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What is La Nina?

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  • Written By: S. Ashraf
  • Edited By: A. Joseph
  • Last Modified Date: 02 December 2016
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La Niña is an extreme phase of a climate cycle that occurs naturally. The climate cycle involved is a coupled ocean-atmospheric occurrence resulting from the interaction between the atmosphere and the surface of the ocean. Known as the Southern oscillation, this climate cycle includes El Niño on one extreme and La Niña on the other. La Niña is the cold phase of the cycle. A La Niña pattern exists when unusually cool sea-surface temperatures occur in the eastern and central tropical Pacific Ocean around the equator in the area between the International Date Line and the coast of South America.

Taken together, La Niña and El Niño generally are viewed by scientists as among the most powerful of weather phenomena on the planet, because they can affect the climate over more than half the Earth. On average, this cycle of cold surface ocean temperatures occurs every three to five years and, typically, lasts about nine to 12 months. Cold episodes are important because they disrupt the usual patterns of atmospheric circulation and tropical precipitation. The effect of the disruption of these patterns is to enhance the normal climate that prevails in affected regions of the earth.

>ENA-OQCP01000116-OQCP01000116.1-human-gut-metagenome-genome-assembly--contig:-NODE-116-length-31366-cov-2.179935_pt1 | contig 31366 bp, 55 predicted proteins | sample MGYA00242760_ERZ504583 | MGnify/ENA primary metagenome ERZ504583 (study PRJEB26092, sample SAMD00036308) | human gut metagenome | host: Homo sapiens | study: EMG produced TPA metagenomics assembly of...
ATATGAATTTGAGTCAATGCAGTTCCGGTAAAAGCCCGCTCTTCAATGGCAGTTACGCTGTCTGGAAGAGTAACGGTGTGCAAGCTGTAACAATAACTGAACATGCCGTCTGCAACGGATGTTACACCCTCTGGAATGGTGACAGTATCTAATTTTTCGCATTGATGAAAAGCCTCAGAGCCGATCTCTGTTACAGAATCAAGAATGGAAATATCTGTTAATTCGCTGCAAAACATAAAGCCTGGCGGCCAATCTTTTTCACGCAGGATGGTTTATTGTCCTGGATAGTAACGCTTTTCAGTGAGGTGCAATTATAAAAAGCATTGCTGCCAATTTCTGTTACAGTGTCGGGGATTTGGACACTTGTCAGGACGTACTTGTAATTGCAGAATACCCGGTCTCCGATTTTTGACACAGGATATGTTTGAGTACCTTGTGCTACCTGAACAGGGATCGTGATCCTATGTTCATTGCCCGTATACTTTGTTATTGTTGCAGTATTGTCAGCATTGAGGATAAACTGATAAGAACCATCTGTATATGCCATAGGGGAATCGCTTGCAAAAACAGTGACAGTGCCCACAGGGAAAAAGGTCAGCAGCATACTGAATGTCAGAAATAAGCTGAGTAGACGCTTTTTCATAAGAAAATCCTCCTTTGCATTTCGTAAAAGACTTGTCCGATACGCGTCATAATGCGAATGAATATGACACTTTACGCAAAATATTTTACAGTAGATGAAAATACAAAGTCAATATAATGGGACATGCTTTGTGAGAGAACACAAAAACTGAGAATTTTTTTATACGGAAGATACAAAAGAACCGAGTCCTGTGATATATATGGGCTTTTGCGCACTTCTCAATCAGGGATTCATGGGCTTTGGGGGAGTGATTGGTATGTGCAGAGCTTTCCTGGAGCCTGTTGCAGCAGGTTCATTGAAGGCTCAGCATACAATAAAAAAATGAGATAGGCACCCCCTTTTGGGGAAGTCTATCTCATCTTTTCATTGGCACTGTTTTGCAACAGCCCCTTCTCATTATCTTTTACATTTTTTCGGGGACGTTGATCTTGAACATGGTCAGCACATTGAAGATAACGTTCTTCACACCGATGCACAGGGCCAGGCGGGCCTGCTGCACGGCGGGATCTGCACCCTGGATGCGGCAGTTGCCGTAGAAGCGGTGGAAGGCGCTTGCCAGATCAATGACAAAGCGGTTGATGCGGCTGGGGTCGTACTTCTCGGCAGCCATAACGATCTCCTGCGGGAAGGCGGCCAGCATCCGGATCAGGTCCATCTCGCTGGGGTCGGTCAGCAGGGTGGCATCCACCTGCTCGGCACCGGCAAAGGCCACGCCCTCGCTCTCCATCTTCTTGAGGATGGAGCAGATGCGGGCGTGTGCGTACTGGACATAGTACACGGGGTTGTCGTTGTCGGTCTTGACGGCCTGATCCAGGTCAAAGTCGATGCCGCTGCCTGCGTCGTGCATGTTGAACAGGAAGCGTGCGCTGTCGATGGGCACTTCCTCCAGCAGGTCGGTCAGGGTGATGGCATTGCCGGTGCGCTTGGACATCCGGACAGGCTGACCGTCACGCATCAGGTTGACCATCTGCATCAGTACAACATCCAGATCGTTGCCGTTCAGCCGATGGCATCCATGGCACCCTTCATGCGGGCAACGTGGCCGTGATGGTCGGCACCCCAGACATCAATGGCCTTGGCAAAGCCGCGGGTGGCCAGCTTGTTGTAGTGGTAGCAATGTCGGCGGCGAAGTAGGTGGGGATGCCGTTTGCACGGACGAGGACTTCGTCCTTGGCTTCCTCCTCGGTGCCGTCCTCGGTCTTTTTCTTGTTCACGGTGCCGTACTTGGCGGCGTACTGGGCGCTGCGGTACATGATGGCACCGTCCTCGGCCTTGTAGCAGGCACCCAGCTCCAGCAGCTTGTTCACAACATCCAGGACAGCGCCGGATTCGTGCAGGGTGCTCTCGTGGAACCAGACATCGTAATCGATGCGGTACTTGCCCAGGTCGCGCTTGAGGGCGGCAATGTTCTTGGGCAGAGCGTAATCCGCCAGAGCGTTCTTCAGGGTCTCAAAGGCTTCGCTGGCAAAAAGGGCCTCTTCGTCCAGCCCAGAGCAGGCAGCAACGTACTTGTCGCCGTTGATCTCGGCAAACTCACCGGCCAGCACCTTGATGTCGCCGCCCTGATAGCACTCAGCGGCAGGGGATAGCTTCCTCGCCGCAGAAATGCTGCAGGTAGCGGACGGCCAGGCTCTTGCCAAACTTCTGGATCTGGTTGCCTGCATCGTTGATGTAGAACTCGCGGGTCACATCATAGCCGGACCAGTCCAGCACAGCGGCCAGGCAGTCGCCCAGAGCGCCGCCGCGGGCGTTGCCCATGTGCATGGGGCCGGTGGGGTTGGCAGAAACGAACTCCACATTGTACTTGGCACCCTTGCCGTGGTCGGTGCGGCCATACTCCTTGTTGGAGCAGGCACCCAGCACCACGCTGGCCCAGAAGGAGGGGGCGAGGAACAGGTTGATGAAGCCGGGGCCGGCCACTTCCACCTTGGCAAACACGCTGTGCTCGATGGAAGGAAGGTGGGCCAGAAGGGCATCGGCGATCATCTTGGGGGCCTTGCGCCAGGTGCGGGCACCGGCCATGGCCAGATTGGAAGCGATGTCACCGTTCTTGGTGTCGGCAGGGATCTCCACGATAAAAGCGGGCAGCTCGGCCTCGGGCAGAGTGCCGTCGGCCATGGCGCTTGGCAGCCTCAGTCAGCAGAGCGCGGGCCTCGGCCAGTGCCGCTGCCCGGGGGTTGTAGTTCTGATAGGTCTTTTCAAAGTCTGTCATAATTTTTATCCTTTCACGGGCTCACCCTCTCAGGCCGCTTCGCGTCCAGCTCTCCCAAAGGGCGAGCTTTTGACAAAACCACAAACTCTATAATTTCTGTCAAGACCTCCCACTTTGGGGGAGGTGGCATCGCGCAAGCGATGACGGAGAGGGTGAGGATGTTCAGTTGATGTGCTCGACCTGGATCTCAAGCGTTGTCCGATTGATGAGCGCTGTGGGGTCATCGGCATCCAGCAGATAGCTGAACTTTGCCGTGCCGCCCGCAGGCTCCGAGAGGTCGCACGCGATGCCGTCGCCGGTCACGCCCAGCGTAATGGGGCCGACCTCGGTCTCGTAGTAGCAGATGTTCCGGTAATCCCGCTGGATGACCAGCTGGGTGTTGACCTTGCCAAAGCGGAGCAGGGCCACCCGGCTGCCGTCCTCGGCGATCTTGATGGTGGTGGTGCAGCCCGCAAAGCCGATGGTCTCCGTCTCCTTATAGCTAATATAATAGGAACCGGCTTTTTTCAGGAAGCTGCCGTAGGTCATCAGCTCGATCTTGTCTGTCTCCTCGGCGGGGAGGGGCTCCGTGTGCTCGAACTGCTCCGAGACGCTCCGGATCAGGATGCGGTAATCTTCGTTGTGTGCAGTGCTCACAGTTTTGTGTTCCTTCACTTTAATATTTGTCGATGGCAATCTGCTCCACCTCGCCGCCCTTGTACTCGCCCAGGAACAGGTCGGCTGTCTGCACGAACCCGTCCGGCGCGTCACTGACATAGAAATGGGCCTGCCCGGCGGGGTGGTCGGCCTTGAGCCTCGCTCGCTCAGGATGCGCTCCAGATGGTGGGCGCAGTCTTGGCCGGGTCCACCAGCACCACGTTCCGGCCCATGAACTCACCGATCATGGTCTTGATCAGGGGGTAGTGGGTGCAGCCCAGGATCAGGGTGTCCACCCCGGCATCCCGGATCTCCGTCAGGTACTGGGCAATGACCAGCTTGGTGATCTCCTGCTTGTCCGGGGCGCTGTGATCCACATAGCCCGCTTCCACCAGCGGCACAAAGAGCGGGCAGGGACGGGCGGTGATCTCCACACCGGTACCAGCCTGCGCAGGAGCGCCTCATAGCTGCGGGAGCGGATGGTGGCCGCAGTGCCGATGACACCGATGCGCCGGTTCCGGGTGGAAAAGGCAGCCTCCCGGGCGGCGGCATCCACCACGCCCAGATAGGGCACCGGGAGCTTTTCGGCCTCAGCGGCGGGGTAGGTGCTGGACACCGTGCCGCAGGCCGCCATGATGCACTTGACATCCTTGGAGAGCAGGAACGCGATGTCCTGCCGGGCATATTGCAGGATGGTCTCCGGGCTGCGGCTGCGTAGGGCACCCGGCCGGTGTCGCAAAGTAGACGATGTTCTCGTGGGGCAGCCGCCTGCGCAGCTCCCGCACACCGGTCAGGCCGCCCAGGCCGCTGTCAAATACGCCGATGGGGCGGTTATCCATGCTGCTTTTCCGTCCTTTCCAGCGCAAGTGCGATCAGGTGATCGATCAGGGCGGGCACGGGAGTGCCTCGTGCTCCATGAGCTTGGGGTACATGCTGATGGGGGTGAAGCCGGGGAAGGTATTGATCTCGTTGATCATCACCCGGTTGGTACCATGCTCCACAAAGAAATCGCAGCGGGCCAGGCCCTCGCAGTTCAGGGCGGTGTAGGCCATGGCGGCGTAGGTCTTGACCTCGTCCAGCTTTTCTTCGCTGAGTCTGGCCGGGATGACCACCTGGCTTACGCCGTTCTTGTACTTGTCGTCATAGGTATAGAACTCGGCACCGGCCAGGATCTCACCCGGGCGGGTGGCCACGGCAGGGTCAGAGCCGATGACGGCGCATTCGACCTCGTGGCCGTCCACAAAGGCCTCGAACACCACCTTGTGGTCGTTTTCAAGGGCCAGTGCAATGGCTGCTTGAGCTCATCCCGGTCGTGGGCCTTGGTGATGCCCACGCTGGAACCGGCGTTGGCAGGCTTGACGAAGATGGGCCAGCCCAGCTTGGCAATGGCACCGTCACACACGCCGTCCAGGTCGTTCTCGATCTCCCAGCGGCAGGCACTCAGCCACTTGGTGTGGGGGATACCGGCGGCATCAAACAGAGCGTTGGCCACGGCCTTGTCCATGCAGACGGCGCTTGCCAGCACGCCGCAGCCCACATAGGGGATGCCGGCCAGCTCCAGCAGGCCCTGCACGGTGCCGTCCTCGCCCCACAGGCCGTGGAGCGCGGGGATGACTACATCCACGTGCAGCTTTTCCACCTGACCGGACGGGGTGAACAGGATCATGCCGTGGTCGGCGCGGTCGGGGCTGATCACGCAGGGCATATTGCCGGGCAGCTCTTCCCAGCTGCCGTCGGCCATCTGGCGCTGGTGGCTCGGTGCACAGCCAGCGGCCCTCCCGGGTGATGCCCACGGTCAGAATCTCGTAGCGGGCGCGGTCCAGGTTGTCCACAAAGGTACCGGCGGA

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During a La Niña, for example, an area such as the Pacific Northwest in the United States, where there usually is a wet winter, would have a winter that is wetter than normal. On the other hand, the more arid climates of the southwestern U.S. would be drier than normal, and the rest of the country would tend to experience unusually warm weather during a La Niña cycle. Southeast Asia and India probably would have abnormally heavy monsoonal rains, and eastern Australia could be wetter than usual. This weather effect extends as far north as western Canada, where it causes colder winters, and as far east as southeastern Africa, where the winter weather tends to become cooler and wetter.

La Niña also affects the intensity and position of the jet streams; this, in turn, affects both the track and intensity of storms. During this cold cycle of ocean temperatures, the chances of hurricane activity affecting the Caribbean and the U.S. increase, as does the likelihood that the storms will be more intense. In addition, a strong jet stream is a necessary ingredient for severe weather such as tornadoes. A change in the position of the jet streams affects which regions are most likely to experience tornadoes in the U.S.

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